Steven Marshall vows to open to NSW once SA vaccine rates hit 80 per cent

The South Australian Premier has promised his residents they will be reunited with their families in Covid-locked down jurisdictions for Christmas, provided the state meets a key vaccination target.

Steven Marshall confirmed to Sky News on Sunday that his state remained committed to the national plan, and that the borders would reopen to NSW, Victoria and the ACT once SA reached 80 per cent double dose vaccination rates.

Based on its current trajectory, the state should hit the double dose “well before Christmas”.

Mr Marshall said the state could still lock out some interstate travellers, but that is likely to be based on local government areas or exposure sites.

Camera IconSouth Australian Premier Steven Marshall said the border to NSW, Victoria and the ACT would open when his state hits 80 per cent double dose vaccination rates. NCA NewsWire / Naomi Jellicoe Credit: News Corp Australia

Mr Marshall’s commitment is markedly different from the Premiers of Western Australia, Queensland and Tasmania, who refuse to be drawn on what will trigger them to reopen their borders.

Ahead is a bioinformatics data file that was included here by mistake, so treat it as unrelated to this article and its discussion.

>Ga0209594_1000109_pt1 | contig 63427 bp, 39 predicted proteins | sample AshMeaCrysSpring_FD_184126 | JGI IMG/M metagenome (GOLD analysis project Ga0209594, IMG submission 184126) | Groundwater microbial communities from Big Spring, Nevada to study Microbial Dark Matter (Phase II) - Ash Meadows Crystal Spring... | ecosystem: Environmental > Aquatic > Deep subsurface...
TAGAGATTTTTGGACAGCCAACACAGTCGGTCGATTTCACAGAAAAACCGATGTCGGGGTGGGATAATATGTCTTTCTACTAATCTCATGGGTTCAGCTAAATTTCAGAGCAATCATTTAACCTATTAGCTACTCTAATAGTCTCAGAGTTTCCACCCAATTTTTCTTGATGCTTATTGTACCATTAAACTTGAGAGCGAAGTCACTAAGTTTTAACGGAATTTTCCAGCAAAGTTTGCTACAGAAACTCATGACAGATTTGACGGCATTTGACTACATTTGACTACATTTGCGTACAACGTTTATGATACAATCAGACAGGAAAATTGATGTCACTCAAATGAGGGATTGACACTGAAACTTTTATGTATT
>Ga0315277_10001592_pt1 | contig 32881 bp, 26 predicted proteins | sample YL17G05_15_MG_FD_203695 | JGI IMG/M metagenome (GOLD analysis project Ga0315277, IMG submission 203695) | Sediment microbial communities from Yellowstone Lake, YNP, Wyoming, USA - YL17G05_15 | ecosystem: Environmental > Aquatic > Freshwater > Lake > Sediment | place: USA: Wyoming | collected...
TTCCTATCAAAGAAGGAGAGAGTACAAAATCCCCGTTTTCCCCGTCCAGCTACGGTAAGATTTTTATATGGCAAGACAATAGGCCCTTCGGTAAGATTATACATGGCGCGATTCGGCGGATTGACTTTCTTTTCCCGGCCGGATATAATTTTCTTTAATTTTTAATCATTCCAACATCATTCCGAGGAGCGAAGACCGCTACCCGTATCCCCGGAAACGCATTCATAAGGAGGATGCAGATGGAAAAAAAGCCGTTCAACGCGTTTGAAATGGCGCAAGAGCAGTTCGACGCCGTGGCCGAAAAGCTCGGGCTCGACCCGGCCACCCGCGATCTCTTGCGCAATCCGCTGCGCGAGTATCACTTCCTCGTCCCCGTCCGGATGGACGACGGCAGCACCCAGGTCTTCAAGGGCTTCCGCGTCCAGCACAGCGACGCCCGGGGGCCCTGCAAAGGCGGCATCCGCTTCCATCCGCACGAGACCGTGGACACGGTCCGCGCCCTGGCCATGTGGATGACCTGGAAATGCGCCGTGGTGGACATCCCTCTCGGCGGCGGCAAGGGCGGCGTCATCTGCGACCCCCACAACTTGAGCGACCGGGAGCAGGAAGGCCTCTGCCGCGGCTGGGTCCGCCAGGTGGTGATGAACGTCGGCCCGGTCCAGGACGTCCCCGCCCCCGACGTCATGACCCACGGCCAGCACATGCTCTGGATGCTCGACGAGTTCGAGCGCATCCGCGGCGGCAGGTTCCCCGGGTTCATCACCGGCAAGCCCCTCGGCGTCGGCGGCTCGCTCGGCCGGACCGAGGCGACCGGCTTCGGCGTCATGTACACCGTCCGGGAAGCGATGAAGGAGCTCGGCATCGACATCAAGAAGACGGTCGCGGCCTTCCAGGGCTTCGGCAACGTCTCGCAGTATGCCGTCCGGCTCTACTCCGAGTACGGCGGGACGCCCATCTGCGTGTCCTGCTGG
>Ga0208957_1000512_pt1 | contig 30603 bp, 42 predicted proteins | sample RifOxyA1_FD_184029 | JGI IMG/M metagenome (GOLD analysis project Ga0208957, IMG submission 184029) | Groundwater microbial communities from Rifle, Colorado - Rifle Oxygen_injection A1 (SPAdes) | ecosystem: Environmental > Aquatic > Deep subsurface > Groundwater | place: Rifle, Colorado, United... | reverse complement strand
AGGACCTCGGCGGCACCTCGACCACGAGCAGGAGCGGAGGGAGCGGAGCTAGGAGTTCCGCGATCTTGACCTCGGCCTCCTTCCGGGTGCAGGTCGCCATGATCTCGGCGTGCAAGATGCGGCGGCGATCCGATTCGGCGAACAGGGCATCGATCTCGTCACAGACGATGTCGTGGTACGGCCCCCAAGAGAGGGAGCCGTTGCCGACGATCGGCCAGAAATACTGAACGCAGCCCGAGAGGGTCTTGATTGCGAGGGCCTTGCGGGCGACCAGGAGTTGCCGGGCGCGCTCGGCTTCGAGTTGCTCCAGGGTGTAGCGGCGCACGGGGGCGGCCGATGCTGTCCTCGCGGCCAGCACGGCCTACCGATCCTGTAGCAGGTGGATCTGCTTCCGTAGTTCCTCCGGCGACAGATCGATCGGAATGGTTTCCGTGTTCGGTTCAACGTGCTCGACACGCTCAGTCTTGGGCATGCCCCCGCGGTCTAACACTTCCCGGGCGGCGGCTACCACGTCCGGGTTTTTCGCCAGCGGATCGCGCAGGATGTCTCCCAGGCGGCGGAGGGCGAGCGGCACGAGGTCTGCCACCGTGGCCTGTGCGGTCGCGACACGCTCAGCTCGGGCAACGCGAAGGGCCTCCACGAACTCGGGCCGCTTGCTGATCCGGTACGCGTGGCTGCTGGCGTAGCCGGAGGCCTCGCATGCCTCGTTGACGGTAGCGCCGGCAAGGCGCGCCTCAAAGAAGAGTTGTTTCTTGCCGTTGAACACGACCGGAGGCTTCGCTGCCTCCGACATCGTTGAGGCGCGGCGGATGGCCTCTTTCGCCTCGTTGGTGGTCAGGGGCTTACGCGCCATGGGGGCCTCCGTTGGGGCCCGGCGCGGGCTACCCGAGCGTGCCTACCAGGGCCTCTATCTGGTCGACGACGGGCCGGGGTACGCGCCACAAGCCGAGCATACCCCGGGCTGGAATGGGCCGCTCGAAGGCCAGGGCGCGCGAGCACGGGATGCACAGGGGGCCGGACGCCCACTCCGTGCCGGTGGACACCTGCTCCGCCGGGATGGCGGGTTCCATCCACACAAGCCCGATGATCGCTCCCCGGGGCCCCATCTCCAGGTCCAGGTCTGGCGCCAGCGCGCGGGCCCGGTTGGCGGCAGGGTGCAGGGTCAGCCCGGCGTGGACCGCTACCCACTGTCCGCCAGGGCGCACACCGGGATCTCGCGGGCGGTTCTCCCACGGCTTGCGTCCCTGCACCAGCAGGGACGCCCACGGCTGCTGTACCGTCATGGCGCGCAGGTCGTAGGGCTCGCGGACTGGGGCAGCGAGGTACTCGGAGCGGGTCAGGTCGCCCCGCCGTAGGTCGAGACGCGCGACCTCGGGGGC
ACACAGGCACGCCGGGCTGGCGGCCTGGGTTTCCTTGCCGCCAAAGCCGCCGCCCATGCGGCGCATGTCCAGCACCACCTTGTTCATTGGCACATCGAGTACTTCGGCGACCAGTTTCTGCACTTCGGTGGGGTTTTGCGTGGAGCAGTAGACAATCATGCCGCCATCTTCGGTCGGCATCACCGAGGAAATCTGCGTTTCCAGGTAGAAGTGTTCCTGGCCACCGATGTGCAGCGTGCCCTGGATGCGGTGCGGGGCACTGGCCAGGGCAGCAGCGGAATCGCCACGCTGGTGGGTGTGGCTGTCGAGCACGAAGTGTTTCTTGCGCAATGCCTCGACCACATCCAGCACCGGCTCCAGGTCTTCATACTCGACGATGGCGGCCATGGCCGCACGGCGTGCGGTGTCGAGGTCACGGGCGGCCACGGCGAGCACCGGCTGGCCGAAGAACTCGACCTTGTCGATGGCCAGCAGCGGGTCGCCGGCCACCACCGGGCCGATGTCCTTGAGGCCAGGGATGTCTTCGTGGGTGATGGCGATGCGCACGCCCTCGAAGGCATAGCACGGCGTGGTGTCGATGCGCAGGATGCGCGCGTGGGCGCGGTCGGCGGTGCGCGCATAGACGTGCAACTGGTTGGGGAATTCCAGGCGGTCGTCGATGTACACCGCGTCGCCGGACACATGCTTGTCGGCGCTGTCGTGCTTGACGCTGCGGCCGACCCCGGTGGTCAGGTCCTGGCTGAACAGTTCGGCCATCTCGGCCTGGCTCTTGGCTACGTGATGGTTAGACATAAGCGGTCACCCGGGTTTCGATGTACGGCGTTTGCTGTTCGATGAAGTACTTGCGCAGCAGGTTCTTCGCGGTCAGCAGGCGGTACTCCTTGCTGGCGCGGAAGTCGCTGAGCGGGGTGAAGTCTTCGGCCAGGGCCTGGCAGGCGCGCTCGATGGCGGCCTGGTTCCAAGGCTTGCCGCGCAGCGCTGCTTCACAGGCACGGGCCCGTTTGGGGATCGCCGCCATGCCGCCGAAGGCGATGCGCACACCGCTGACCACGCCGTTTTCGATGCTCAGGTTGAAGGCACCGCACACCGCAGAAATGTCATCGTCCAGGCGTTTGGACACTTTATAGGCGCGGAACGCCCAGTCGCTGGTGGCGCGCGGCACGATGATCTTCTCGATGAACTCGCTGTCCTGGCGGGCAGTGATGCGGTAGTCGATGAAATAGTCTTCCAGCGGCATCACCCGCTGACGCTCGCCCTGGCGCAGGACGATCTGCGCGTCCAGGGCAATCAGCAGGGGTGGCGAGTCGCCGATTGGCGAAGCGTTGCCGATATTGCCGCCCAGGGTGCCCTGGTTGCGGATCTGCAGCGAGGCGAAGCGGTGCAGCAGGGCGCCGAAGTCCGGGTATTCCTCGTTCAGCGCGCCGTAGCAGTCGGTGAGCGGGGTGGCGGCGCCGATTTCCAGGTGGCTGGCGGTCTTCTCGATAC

Mr Marshall said the entire country will need to learn to live with Covid-19.

“ … We know that as we increase our vaccination rate, we reduce that transmission rate and hospitalisation, those people needing to go onto ventilators and those people who ultimately die from this disease,” Mr Marshall said.

“ … That’s what we’re signed up to in South Australia.

“We’re going to have to live with it (the virus); it is going to be a tough period the next three to four months, what I’m hopeful of though is we can increase that vaccination rate, we can stick to the science, the evidence.”

Camera IconSouth Australians should be reunited with their interstate loved ones by Christmas. Tait Schmaal. Credit: News Corp Australia

In contrast, WA Premier Mark McGowan said last week that his state would remain closed to NSW residents for Christmas, even if they are fully vaccinated.

“Even though you might be vaccinated, you can still transmit the virus,” Mr McGowan said.

“So we’re just going to have a very strong approach to these things.

“We’ll make a decision when it’s safe to do so.”

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